Is Microsoft making Windows worse to make it better?

Windows 10 is being presented as an OS in continuous development. We're used to cloud services being a work in progress, but how well does that transfer to an operating system?

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Microsoft used a similar "one step back to go forward" strategy in building Azure. When the cloud service was originally created in 2008, it was based on a version of the Windows Server Hyper-V hypervisor that was rewritten by the Azure team to run PaaS features, rather than to support virtual machines on Infrastructure as a Service. Now, both Azure and Hyper-V in Windows Server are being developed more closely together.

Today Azure runs on Windows Server, with the same version of Hyper-V in both. That's worked well -- but it's happened over several years, while the cloud market was maturing. To succeed, Windows 10 needs to iterate its features rather more quickly.

Building differently to build faster

Three months after the introduction of Windows 10, how is the service idea working in practice?

On the business side, "The feature delays are a little troublesome," Gartner's Kleynhans says. "But even then it mostly impacts impatient early adopters who are looking to get started right away with testing and piloting. For most organizations, as long as the bulk of the features they are expecting are in place in the first quarter of 2016, a delay of a quarter or so right now doesn't have any impact on what they are doing."

Some new features have emerged since the OS launched in July -- not just minor changes to the Settings app, but things as significant as nested virtualization (which is still in preview, but already allows you to run Hyper-V inside a Hyper-V virtual machine). That's a powerful option for developers and also offers improved isolation for wider uses; for example, it means the Windows 10 Enterprise Credential Guard feature that helps block pass-the-hash attacks (which are otherwise hard to defend against) work on virtualized systems.

Delivering major features more quickly -- which is the core of turning Windows into a service -- means Microsoft must build it differently, says Aul.

"Moving at this pace requires we build and test in smaller incremental steps than in the past, and test and evaluate the results quickly as we go," he says. "This represents a huge effort and we use state-of-the-art test automation as well as good old-fashioned dogfooding to find issues quickly and create a tight feedback loop back to developers making changes."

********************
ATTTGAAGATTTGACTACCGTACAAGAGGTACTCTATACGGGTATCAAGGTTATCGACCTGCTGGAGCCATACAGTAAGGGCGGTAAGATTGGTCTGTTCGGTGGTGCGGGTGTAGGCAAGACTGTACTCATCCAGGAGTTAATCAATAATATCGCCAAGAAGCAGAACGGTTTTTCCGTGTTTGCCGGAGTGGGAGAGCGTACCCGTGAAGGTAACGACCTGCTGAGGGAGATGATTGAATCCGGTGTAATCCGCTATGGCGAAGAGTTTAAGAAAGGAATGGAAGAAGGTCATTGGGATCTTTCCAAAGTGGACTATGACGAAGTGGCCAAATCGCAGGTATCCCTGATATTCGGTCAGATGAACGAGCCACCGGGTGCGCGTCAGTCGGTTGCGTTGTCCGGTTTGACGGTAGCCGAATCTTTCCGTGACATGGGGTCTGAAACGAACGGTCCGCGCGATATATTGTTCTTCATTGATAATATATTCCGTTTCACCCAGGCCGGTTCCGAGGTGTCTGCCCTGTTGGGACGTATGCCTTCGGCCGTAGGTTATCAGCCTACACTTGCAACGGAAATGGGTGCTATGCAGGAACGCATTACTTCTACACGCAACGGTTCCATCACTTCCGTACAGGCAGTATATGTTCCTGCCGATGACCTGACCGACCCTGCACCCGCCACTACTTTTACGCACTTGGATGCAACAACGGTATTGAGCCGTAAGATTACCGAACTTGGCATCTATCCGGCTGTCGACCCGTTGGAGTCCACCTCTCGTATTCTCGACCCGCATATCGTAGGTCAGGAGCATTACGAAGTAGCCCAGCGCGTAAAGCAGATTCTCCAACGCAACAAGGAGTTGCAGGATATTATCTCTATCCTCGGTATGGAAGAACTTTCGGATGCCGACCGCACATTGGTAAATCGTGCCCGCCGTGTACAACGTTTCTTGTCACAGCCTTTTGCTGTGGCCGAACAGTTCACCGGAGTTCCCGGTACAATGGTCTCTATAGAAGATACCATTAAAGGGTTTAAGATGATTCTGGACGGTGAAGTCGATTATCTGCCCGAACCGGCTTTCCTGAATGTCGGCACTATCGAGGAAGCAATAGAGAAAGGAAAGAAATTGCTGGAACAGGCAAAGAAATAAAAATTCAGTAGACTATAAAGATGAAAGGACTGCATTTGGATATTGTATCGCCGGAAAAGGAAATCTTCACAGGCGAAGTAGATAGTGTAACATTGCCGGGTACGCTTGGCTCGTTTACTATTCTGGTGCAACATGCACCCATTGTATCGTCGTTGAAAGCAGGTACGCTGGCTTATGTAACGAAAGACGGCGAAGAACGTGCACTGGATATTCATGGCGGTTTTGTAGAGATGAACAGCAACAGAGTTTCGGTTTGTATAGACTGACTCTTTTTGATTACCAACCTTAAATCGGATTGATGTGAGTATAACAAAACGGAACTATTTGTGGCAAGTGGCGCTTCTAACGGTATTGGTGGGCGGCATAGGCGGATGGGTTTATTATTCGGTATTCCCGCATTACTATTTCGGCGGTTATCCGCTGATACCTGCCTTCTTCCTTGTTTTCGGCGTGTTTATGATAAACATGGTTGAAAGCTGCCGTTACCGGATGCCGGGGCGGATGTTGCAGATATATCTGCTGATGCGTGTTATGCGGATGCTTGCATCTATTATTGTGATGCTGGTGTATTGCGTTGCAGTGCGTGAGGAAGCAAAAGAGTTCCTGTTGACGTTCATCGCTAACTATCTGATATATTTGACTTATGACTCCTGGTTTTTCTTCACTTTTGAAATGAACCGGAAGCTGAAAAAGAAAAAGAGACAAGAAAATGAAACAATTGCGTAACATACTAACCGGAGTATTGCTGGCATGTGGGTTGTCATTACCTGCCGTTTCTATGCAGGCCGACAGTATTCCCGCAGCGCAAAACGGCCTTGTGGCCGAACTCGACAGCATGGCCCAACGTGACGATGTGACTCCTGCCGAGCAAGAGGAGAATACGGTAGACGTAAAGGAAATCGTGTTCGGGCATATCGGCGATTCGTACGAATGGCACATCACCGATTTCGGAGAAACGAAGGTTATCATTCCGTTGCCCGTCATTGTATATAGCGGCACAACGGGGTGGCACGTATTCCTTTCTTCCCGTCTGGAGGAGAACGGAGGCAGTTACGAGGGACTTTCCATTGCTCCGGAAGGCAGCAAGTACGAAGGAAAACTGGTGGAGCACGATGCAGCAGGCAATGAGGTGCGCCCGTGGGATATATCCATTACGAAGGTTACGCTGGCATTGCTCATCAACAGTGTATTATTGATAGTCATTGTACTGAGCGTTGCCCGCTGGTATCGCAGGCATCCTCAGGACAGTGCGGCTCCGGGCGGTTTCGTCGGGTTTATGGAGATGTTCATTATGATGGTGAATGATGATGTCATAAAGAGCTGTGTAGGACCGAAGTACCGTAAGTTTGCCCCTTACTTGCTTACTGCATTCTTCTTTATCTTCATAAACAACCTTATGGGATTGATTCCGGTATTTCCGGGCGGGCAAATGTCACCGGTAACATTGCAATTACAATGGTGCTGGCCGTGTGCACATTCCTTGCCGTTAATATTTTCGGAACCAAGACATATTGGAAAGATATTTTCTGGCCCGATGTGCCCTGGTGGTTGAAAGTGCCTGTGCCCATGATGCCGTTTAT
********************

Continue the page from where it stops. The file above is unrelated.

Aul suggests that building Windows differently will also result in better applications for Windows 10, "because third-party developers will be able to focus their energy on one up-to-date OS target rather than a fragmented installed base."

Depending on Insiders

The testing goes beyond what Microsoft can do alone. "The key advance for us has been adding the millions of Windows Insiders who are contributing to the testing and feedback process," he says, "which allows us to ensure coverage of new updates for quality and compatibility before they ship broadly."

According to Aul, testing on so many PCs helps Microsoft to balance the delivery of new features with stability and usability. With the Windows Insiders' help, since the release of Windows 10 in July, he says Microsoft has found and fixed "tens of thousands of issues" in preview builds.

Aul also credits the Insider program with allowing Microsoft to "test and make improvements at a much faster pace" and claims Microsoft is responding to feedback more quickly. "In contrast with how Windows has been released in the past, getting new features out quickly to customers to start using and giving us early feedback allows us to respond quickly and tune the experiences as needed." That includes the company's recent promise to give more details about what changes are included in specific updates (although that came after a Windows MVP started a petition on Change.org rather than sticking with Microsoft's own UserVoice forums).

The Fall update (codenamed "Threshold 2") rolls up the improvements Microsoft has been making since July, continues the subtle interface changes to make the design more consistent, and adds a host of small extras and options -- like automatically switching time zones when you travel. It brings back some Windows 8 touch features, like being able to resize two apps at the same time, and has the first steps for integrated messaging, with previews of the apps for messages, video and voice calls.